“The use of AutoCAD within the automotive industries is varied,” says Gilmour. “A lot of the larger manufacturers like GM and Ford use AutoCAD when it comes to the point of doing assembly line layout, plant layout, tool and die design – the things actually help the plant to run and build the components for the cars.
“What I found in the smaller manufacturers, the parts suppliers for example,” says Gilmour, “is that AutoCAD is used in the small component design. It might be brackets for the alternator and mounting different hardware on the motor, for example. I’ve even seen it being used for routing for the exhaust system designs.”
IBM introduced CATIA V5R12 in September and is already at work on CATIA V5R13, which will be unveiled in first quarter 2004.
|IBM introduced CATIA V5R12 in September and plans to unveil CATIA V5R13 first quarter 2004. The CATIA V5 architecture enables the user to ‘copy’ previously validated engineering rules and tooling definitions to automatically create new designs or modifications in less time than is traditionally taken.|
According to IBM, the CATIA V5 architecture enables the user to ‘copy’ previously validated engineering rules and tooling definitions to automatically create new designs or modifications in less time than is traditionally taken. Templates based on full 3D CAD geometry can be generated as standard master designs and provide the links to simulation and manufacturing, all within one integrated set of applications.
As a specific tool targeting the automotive industry, IBM and Dassault Systems introduced the Generative Car solution this fall. Utilizing CATIA V5 software, the Generative Car solution is a comprehensive offering that applies to all facets of the automotive development process, including body, interior and exterior trim, chassis, powertrain, electrical and vehicle synthesis and assembly.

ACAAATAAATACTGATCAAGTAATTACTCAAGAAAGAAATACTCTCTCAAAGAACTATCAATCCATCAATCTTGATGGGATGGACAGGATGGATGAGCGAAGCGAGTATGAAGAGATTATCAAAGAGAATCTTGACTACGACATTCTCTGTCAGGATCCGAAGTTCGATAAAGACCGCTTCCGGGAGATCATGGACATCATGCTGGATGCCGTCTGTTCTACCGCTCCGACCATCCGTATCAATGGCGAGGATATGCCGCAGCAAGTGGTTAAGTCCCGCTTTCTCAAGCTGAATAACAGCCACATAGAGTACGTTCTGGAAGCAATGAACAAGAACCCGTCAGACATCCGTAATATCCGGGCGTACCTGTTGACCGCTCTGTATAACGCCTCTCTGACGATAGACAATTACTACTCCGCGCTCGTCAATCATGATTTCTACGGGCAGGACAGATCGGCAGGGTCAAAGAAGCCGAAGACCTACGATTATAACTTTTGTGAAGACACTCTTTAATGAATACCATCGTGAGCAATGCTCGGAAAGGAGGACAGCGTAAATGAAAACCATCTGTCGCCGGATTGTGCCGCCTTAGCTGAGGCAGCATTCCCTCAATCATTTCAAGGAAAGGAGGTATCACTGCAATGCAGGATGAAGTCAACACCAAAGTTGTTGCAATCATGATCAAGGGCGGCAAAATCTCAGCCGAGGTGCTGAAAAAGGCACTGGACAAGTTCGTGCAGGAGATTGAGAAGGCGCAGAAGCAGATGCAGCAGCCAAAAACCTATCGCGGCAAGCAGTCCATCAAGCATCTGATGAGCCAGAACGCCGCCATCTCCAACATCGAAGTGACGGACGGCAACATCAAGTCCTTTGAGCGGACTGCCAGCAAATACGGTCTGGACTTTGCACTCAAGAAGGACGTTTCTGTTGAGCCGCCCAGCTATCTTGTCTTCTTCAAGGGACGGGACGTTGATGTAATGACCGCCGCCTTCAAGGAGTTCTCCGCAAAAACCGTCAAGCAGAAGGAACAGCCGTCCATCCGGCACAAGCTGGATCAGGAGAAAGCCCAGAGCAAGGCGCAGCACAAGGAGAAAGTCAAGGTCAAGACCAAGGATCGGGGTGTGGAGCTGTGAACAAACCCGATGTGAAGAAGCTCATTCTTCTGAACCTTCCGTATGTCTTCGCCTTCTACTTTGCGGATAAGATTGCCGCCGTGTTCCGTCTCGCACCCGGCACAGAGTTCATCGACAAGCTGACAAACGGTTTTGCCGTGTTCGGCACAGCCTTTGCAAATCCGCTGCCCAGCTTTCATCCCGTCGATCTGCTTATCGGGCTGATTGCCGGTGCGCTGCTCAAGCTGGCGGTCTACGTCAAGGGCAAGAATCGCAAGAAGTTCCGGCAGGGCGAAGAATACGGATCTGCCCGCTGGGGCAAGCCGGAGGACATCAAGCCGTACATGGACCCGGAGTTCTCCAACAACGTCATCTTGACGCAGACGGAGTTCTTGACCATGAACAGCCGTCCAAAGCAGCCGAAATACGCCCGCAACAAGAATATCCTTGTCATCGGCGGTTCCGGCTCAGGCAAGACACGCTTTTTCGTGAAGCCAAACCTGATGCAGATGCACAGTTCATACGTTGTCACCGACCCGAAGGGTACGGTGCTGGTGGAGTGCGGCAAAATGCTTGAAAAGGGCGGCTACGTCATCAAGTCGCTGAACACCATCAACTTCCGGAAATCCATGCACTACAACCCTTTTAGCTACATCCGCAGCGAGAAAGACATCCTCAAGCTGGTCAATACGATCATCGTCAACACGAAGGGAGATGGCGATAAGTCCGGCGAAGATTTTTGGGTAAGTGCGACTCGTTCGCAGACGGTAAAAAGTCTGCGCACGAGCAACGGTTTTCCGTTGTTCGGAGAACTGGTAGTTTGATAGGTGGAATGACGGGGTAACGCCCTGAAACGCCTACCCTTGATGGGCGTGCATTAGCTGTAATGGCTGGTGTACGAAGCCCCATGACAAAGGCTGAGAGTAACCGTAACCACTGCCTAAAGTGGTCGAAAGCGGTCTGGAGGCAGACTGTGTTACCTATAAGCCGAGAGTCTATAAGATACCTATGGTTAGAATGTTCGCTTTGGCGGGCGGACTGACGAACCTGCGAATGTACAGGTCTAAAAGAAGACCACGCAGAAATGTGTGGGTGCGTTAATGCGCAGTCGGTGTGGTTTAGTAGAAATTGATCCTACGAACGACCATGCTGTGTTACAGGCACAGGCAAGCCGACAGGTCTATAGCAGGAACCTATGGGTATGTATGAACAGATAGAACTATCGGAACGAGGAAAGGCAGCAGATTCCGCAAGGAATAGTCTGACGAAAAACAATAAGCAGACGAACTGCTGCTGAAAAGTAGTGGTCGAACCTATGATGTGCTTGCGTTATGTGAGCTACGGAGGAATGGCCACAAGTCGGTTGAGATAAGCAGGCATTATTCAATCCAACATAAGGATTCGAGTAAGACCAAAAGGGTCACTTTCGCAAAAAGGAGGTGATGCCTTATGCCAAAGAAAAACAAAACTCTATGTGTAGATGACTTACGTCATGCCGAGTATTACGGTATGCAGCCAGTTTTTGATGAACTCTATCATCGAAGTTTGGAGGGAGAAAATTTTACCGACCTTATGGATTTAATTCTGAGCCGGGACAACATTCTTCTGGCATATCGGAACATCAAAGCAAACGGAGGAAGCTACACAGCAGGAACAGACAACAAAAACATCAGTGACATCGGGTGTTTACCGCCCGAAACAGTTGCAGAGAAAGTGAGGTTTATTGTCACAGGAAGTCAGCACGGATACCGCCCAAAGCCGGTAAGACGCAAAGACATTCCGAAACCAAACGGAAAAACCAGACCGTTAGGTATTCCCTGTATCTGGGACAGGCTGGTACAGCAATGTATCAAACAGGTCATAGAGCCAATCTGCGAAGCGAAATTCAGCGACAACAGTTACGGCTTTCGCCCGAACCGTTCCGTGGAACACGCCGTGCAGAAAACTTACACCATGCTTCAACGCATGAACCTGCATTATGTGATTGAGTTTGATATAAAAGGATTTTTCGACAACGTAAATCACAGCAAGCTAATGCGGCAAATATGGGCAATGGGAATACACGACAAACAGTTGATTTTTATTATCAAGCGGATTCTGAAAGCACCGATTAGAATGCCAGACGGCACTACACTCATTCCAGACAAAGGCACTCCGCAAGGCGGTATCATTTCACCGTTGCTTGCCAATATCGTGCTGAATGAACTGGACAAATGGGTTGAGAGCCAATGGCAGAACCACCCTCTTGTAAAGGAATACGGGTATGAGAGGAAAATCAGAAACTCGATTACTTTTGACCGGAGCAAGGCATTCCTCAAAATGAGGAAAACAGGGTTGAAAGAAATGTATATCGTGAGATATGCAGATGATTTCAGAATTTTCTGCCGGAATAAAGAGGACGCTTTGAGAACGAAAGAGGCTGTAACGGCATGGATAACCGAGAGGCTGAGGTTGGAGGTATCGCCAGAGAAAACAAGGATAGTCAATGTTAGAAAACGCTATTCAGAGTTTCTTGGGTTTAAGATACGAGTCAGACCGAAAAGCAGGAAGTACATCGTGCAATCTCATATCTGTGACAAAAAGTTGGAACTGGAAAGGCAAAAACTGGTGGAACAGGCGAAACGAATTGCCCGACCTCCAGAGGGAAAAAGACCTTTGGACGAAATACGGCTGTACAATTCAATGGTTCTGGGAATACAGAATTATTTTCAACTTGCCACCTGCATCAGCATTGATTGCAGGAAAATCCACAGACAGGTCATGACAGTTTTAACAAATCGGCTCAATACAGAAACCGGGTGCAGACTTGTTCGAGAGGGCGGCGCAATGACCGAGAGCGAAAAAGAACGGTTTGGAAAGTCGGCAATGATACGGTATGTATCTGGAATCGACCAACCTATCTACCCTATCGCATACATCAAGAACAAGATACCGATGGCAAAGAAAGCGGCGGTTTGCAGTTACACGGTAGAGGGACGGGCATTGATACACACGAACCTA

“Generative Car is our newest strategy and is a global solution in order to support the different automotive processes,” says Deshays. The Generative Car solution consists of a set of integrated products from CATIA, ENOVIA and DELMIA, combined with a set of IBM Best Practices and DS Product Lifecycle Management practices developed for the automotive industry. According to IBM, it enables auto manufacturers and suppliers to leverage valuable corporate knowledge in order to meet market demands for an ever-increasing number of vehicles.
Computer models in the Generative Car solution incorporate component and knowledge rules that reflect design practice and past experience. These models automatically adapt to new products or their corresponding manufacturing processes and evolve dynamically as those requirements change. “This solution could be used by the OEM or by the supplier in order to completely, automatically design jigs and fixtures using a template,” says Deshays. “By building all of this into CATIA software, all of the data and great knowledge than an engineer processes will be kept inside the program. That way, a new engineer to a project isn’t reinventing the wheel.”